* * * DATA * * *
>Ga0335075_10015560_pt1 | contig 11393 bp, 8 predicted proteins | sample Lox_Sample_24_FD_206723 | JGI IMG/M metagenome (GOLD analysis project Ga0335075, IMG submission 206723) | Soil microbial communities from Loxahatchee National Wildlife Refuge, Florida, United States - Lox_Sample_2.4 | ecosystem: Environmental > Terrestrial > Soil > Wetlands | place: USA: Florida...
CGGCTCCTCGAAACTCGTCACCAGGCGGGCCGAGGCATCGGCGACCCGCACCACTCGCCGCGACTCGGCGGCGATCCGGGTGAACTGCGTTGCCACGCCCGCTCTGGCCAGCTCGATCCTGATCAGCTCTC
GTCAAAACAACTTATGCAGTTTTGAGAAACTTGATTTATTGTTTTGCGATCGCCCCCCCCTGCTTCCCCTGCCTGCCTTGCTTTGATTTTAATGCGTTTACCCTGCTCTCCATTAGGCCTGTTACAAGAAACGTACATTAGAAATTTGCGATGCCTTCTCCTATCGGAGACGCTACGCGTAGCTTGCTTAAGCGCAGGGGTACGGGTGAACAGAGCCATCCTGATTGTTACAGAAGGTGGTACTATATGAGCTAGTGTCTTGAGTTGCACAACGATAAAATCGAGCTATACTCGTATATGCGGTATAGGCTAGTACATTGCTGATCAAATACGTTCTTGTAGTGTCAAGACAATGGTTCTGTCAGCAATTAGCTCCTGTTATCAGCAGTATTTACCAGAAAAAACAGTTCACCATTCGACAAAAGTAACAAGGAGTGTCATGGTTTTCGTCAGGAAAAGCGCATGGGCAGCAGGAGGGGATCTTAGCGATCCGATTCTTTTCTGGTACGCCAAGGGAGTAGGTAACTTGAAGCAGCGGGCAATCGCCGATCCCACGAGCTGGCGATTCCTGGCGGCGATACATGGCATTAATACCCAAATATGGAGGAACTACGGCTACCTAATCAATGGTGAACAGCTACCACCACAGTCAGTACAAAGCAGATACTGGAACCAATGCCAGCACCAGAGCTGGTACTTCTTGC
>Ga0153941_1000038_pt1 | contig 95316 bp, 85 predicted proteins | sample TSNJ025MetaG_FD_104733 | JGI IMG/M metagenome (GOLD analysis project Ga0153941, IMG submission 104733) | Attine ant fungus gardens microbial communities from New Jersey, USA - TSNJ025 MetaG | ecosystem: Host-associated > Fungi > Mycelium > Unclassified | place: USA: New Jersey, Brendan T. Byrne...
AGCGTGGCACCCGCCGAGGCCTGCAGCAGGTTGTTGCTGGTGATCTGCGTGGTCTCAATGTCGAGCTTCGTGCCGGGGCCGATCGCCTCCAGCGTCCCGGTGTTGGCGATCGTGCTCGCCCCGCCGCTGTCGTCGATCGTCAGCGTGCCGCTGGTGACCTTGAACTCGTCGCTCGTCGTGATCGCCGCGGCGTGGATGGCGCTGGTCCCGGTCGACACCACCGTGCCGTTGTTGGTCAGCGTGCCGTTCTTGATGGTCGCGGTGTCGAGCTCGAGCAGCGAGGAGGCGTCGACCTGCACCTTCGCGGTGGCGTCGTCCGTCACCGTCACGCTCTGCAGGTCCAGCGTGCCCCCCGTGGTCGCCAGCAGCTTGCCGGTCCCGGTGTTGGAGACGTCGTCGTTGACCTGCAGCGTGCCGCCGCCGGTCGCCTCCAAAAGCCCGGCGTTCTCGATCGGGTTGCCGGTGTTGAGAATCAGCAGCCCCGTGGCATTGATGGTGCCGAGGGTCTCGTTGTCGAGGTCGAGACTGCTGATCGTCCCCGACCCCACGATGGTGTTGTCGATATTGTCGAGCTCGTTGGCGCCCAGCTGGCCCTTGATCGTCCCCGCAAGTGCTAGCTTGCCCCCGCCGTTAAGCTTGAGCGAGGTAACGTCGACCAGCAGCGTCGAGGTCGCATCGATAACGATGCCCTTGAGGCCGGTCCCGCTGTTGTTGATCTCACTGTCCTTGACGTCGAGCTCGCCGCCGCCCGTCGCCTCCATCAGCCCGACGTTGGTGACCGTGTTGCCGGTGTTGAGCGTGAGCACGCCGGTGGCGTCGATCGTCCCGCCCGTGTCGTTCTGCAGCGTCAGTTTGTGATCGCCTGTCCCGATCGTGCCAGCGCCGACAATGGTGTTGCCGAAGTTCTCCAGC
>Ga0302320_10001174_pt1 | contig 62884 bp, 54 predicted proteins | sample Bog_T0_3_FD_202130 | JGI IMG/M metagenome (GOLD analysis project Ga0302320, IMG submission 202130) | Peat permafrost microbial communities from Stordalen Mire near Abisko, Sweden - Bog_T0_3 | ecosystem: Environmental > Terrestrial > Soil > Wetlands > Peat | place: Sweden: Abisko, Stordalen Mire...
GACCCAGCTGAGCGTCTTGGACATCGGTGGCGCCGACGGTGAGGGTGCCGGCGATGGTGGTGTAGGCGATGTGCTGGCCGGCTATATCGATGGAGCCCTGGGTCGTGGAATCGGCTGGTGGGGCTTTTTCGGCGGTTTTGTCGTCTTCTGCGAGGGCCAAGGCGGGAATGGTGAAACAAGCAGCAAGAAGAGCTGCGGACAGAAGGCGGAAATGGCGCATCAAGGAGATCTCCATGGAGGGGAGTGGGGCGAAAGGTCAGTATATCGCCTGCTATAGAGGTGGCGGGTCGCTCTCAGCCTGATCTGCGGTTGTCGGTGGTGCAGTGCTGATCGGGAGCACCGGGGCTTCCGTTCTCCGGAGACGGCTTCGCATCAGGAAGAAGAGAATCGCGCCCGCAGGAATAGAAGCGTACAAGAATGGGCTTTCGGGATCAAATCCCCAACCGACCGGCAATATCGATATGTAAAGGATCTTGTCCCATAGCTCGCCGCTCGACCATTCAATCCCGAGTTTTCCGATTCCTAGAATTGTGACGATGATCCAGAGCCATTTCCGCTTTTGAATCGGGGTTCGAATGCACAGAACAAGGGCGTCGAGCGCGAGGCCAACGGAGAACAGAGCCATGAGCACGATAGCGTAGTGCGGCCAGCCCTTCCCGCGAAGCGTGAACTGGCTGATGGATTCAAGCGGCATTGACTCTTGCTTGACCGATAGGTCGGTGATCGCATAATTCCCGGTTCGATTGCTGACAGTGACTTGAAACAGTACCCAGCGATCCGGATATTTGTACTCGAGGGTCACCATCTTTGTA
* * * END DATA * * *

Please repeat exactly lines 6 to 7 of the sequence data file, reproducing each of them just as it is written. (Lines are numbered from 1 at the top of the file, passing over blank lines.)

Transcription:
>Ga0302320_10001174_pt1 | contig 62884 bp, 54 predicted proteins | sample Bog_T0_3_FD_202130 | JGI IMG/M metagenome (GOLD analysis project Ga0302320, IMG submission 202130) | Peat permafrost microbial communities from Stordalen Mire near Abisko, Sweden - Bog_T0_3 | ecosystem: Environmental > Terrestrial > Soil > Wetlands > Peat | place: Sweden: Abisko, Stordalen Mire...
GACCCAGCTGAGCGTCTTGGACATCGGTGGCGCCGACGGTGAGGGTGCCGGCGATGGTGGTGTAGGCGATGTGCTGGCCGGCTATATCGATGGAGCCCTGGGTCGTGGAATCGGCTGGTGGGGCTTTTTCGGCGGTTTTGTCGTCTTCTGCGAGGGCCAAGGCGGGAATGGTGAAACAAGCAGCAAGAAGAGCTGCGGACAGAAGGCGGAAATGGCGCATCAAGGAGATCTCCATGGAGGGGAGTGGGGCGAAAGGTCAGTATATCGCCTGCTATAGAGGTGGCGGGTCGCTCTCAGCCTGATCTGCGGTTGTCGGTGGTGCAGTGCTGATCGGGAGCACCGGGGCTTCCGTTCTCCGGAGACGGCTTCGCATCAGGAAGAAGAGAATCGCGCCCGCAGGAATAGAAGCGTACAAGAATGGGCTTTCGGGATCAAATCCCCAACCGACCGGCAATATCGATATGTAAAGGATCTTGTCCCATAGCTCGCCGCTCGACCATTCAATCCCGAGTTTTCCGATTCCTAGAATTGTGACGATGATCCAGAGCCATTTCCGCTTTTGAATCGGGGTTCGAATGCACAGAACAAGGGCGTCGAGCGCGAGGCCAACGGAGAACAGAGCCATGAGCACGATAGCGTAGTGCGGCCAGCCCTTCCCGCGAAGCGTGAACTGGCTGATGGATTCAAGCGGCATTGACTCTTGCTTGACCGATAGGTCGGTGATCGCATAATTCCCGGTTCGATTGCTGACAGTGACTTGAAACAGTACCCAGCGATCCGGATATTTGTACTCGAGGGTCACCATCTTTGTA